41. A future Fund-supported program would need to take into account the lessons from the 2006 and 2010 programs. Specific recommendations include:

  • Building a realistic macroeconomic framework. Haiti’s experience highlights the importance of setting more realistic expectations regarding future growth. Building a future program’s macroeconomic framework on a cautious baseline scenario is particularly important given the need to address long-standing fiscal sustainability and vulnerabilities concerns. For example, a baseline projection of 2-3 percent growth, near the average observed during the two programs, would be a cautious starting point. The macro-fiscal unit at the ministry of economy and finance, put together with support from the EU and Fund staff, and operational since 2014, is well placed to contribute to building the macroeconomic framework.

  • Having a clearer fiscal anchor. The worrisome build-up of debt and fiscal vulnerability during the 2010 program implies the need for a thorough stock taking and the setting of explicit targets to anchor fiscal policy. Haiti’s debt risk arises not only from its level, but also the speed of increase. In retrospect, a debt limit should have been considered to constrain the pace of borrowing. Given Haiti’s high risk of debt distress rating, grant financing should be preferred over debt financing. Another concern going forward is on the composition of debt, with 84 percent of all external debt borrowed via PetroCaribe. Future Fund-supported arrangements should specifically address this risk. A clearer fiscal anchor could involve quantitative limits on either the primary fiscal deficit or on the stock of government debt. To illustrate the size of the sizeable fiscal adjustment needed, the latest DSA (IMF, 2014) provides estimates of the debt-stabilizing primary fiscal balance which are some 5 percentage points of GDP below the FY2013 level. The challenge is to balance the need for fiscal consolidation with Haiti’s large social and infrastructure needs, and to determine a feasible pace of adjustment consistent with the social and political context. Guarding against the risk of a sudden stop in Petrocaribe financing by keeping a larger buffer stock of deposits constituted from fuel sales is also warranted.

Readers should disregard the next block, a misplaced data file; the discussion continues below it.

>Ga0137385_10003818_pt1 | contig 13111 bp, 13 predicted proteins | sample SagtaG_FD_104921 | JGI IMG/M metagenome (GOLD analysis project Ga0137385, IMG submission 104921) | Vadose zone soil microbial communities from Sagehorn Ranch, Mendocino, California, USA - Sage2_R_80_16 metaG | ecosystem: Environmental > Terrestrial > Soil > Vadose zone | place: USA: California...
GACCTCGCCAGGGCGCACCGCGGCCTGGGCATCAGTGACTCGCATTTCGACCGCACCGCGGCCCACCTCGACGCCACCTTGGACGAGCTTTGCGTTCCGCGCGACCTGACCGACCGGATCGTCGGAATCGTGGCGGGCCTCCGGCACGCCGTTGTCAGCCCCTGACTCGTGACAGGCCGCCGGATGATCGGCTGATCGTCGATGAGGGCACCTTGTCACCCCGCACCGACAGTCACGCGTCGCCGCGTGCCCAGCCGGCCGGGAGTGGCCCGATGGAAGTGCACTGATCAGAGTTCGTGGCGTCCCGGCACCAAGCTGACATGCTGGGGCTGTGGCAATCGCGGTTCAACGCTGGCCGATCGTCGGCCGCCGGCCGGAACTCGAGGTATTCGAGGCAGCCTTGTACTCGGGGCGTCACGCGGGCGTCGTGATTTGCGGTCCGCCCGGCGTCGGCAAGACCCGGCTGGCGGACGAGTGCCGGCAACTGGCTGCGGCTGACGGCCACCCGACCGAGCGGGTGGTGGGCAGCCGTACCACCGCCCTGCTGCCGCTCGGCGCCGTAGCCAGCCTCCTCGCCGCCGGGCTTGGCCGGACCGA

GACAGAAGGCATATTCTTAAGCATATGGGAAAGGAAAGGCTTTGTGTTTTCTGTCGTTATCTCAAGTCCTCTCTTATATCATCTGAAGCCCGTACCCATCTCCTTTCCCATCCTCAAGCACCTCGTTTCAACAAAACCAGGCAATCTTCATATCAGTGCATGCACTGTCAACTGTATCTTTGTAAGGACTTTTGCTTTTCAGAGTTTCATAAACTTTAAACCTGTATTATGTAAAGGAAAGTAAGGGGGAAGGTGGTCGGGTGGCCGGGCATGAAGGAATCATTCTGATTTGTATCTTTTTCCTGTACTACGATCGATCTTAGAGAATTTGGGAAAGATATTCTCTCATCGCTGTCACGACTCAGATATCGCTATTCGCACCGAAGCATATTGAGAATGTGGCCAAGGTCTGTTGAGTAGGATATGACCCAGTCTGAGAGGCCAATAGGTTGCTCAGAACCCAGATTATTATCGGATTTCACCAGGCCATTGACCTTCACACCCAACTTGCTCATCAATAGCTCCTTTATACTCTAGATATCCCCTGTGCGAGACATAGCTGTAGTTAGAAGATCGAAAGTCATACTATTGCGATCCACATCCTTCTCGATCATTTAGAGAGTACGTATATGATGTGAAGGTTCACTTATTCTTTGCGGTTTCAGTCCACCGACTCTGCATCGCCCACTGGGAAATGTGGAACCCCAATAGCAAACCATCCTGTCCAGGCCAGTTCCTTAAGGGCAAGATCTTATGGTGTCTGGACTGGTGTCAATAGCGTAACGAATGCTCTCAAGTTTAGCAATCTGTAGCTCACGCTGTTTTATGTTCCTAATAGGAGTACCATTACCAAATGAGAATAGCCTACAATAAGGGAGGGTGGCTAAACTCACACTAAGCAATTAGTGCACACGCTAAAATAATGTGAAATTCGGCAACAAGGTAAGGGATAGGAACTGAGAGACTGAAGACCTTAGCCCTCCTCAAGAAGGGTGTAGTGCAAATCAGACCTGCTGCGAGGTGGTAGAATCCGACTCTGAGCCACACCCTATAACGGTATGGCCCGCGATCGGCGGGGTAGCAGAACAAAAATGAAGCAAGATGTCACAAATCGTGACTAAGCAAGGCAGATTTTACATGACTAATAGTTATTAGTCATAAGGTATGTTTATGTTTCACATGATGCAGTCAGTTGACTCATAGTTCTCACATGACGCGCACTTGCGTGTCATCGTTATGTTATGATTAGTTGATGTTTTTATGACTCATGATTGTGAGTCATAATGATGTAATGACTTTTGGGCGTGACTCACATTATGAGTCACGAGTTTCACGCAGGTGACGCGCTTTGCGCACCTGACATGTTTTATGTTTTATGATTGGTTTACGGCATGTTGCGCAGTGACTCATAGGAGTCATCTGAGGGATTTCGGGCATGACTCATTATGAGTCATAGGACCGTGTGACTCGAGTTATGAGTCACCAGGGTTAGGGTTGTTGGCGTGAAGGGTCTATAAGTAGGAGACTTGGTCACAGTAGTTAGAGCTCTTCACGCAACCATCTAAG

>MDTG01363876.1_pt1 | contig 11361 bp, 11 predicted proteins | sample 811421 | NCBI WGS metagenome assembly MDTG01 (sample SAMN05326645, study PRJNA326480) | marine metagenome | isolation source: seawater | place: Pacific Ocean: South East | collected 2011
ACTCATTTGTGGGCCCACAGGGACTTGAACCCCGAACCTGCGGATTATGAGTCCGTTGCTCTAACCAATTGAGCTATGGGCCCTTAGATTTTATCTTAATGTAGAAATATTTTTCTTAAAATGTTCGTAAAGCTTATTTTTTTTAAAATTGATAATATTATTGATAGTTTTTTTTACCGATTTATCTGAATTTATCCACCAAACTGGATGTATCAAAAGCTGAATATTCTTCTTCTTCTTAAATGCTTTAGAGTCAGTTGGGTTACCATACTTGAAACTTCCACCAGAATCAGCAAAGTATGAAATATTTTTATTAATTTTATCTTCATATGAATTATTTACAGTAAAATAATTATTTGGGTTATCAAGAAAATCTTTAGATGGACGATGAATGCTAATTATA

• Focusing on fewer key structural reforms with a realistic implementation timetable and well-coordinated TA support. Making progress on the main structural reforms initiated during the 2010 program is a priority. Setting up a TSA is essential for transparency of and centralized oversight and control over government cash resources. Making further progress on revenue mobilization is also important, given the need to increase fiscal space and reduce dependency on potentially volatile external financing. Decade long weaknesses in the energy sector and the associated fiscal risks need to be addressed.30 Improving the business climate and governance remains a key objective, including through strengthening property rights (cadastre), increasing the transparency of the procurement system, and anti-corruption measures. Effective implementation of the AML/CFT framework would support authorities’ efforts to combat corruption and tax evasion, and prevent financial sector abuses. In addition, the enactment of the legal frameworks for microfinance institutions and the insurance sector would contribute to the development of financial services. The challenge is to calibrate the pace of reform to ensure steady progress in priority areas while avoiding unrealistic expectations, given political and capacity constraints, which could lead to premature interruptions in Fund engagement and financial support from donors. Technical assistance should continue to be aligned with the program objectives, the authorities’ capacity, and commitment to implement reform. There is also room for further improving and strengthening TA coordination in the public finance area, including through the use of the TA matrix involving all donors and the authorities.